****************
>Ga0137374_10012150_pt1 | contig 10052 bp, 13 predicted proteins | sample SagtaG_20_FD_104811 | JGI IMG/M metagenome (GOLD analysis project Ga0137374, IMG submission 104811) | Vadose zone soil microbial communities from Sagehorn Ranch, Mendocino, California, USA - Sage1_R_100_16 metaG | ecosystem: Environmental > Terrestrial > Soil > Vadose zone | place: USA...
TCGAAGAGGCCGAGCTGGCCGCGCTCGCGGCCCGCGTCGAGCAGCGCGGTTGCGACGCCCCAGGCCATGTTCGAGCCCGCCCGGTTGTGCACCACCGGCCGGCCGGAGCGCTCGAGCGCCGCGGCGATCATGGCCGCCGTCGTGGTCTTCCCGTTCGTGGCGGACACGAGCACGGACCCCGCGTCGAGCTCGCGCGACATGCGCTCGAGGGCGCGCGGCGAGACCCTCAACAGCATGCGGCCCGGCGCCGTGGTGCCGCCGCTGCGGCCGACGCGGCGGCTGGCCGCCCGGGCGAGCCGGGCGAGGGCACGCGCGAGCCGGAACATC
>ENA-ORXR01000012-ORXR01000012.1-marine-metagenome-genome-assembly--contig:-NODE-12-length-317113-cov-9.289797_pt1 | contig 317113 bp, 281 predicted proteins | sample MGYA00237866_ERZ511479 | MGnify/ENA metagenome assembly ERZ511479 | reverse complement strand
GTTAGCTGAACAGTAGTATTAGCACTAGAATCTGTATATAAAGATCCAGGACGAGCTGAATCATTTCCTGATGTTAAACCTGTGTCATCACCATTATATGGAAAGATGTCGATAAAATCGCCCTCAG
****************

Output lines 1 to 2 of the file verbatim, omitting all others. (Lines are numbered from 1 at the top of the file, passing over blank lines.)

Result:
>Ga0137374_10012150_pt1 | contig 10052 bp, 13 predicted proteins | sample SagtaG_20_FD_104811 | JGI IMG/M metagenome (GOLD analysis project Ga0137374, IMG submission 104811) | Vadose zone soil microbial communities from Sagehorn Ranch, Mendocino, California, USA - Sage1_R_100_16 metaG | ecosystem: Environmental > Terrestrial > Soil > Vadose zone | place: USA...
TCGAAGAGGCCGAGCTGGCCGCGCTCGCGGCCCGCGTCGAGCAGCGCGGTTGCGACGCCCCAGGCCATGTTCGAGCCCGCCCGGTTGTGCACCACCGGCCGGCCGGAGCGCTCGAGCGCCGCGGCGATCATGGCCGCCGTCGTGGTCTTCCCGTTCGTGGCGGACACGAGCACGGACCCCGCGTCGAGCTCGCGCGACATGCGCTCGAGGGCGCGCGGCGAGACCCTCAACAGCATGCGGCCCGGCGCCGTGGTGCCGCCGCTGCGGCCGACGCGGCGGCTGGCCGCCCGGGCGAGCCGGGCGAGGGCACGCGCGAGCCGGAACATC